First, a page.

Anne Hickey must be the daughter of Matthew Hickey and Honora Clune of Doonane townland in Tulla Parish baptized on 20 August 1873. Age is off by four years, but I reckon John McNamara was the son of William McNamara and Bridget Clune of Tyredagh townland baptized on 15 April 1871.

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Re: Information is wanted of Thomas McNamara, of Glandree,

Post by Sduddy » Thu Oct 22, 2020 2:28 pm

Hi Jimbo

Although I’m taking a break from genealogy (i.e. sitting too long at the computer), I continue to read your postings with interest, and think you may not know that some more death records have become available recently. Claire Santry’s site ( is a good place to check for any new developments and she announced on 8 October that the death records for 1871-1877 had become available online (Tulla Union is still under Galway). We must wait another while for the 1864-1870 death records, alas.
Also of interest to some researchers is that the British Newspaper Archive ( has digitized two more Co. Clare Newspapers:
(1) Kilrush Herald and Kilkee Gazette, 1879-1880, 1889-1899, 1901-1919, 1921-1922.
(2) Clare Freeman and Ennis Gazette 1855-1884.
(The Clare Journal and Ennis Advertiser has been available for some years).


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Re: Information is wanted of Thomas McNamara, of Glandree,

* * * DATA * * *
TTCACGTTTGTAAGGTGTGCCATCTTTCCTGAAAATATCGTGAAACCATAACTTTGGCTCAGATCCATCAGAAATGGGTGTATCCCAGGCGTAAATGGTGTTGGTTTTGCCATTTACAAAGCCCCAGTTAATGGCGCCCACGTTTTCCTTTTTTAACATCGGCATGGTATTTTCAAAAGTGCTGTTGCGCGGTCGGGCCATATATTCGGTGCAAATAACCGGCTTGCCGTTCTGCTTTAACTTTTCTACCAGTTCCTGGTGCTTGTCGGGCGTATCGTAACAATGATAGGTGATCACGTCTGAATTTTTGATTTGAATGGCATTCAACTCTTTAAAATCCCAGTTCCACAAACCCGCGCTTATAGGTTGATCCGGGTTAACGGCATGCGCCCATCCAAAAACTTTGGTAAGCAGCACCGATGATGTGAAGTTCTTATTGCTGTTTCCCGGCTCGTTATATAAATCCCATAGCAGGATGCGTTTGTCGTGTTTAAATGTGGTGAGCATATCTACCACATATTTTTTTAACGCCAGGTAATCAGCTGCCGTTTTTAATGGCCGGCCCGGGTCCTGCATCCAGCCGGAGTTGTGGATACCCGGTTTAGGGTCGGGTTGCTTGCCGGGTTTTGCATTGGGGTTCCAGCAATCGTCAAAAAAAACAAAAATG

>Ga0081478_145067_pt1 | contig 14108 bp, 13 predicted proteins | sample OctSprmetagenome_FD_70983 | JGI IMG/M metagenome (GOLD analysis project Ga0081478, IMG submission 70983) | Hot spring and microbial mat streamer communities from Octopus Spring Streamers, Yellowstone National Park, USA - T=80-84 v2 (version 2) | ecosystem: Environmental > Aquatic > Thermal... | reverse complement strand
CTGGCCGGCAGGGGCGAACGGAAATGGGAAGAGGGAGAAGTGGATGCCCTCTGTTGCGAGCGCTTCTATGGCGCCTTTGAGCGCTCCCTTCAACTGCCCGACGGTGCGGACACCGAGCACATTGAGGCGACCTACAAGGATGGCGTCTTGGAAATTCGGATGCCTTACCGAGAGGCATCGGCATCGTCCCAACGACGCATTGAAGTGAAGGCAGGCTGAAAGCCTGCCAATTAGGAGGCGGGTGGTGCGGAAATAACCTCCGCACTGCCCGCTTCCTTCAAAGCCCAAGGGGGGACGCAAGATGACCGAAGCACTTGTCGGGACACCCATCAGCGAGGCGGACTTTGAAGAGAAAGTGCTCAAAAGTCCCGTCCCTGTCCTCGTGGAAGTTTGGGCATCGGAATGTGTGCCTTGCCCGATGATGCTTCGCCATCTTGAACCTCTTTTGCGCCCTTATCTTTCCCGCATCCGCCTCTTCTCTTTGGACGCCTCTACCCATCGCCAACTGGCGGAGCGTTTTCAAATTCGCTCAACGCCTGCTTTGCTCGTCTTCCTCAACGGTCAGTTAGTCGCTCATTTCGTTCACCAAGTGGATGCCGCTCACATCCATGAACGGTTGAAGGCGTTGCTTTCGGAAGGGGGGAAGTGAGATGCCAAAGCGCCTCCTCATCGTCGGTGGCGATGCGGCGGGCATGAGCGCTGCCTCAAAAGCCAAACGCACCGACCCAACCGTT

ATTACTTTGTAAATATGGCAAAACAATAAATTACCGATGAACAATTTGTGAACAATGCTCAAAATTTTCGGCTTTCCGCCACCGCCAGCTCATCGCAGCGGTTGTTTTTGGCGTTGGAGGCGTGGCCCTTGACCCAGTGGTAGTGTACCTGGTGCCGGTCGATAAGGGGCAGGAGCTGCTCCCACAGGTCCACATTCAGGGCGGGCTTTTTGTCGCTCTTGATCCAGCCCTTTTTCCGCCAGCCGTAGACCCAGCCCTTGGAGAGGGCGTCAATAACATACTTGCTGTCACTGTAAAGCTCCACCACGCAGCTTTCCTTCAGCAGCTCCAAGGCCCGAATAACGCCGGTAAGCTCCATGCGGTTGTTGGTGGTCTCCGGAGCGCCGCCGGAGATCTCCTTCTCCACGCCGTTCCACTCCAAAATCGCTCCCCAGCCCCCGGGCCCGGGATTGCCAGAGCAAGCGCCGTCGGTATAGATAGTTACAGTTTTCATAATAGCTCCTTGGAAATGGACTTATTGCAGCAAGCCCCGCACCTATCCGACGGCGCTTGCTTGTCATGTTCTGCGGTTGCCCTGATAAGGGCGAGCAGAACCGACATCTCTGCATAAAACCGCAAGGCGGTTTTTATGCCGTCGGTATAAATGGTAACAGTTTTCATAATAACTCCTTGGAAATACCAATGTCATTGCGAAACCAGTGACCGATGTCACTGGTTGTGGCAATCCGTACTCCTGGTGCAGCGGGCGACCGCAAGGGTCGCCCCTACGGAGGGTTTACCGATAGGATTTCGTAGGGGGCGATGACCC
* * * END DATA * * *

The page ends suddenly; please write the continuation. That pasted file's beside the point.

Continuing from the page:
Post by Jimbo » Mon Oct 26, 2020 12:34 am

Hi Sheila,

Thank you very much for letting me know that additional death records for 1871 through 1878 are now available. And also the availability of Clare newspapers in the British archive. 102 McNamara's died between 1871 and 1878 in the Galway registration district which includes Tulla parish. I didn't search for any specific McNamara, but instead looked at the death records for any McNamara that was over 60 years old or so. Not sure how thorough this initial search was, but I did find a few McNamara's of particular interest:

Michael McNamara (1785 - 1874) from Upper Glandree, Griffith Valuation Plot 3:

Michael McNamara, widower, age 89 years, farmer, died on 1 July 1874 in Upper Glandree; informant Thomas McNamara of Upper Glandree. This confirms the land records whereby Michael McNamara of Glandree Plot 3 in around 1863 passed land down to his son, Thomas McNamara. Michael McNamara would have been about 78 years old in 1863. Through land records, death records, as well as USA passenger listings (pages 11 to 13), we had determined that the below four McNamara's were siblings; the 1874 death record confirms that their father was Michael McNamara (1785 - 1874):
1) Pat McNamara (1810 - 1901) & Catherine Corry (1820 - 1905)
2) Kate McNamara (1816 - 1896) & Michael Jones
3) James McNamara (1819 - 1909) & Anne Rodgers, of Cloonagro
4) Thomas McNamara (1826 or 1829 - 1915) & Bridget Hayes. Thomas McNamara died in 1915 at the reported age of 89. Possibly, he might be the Thomas born to Michael Mac and Mary Cusack of Glandree in 1829? Hopefully, his mother was recorded in the death records 1864 through 1870 that are not yet available on-line.

Matthew McNamara from Uggoon, Griffith Valuation Plot 13 (adjacent to Kilmore townland)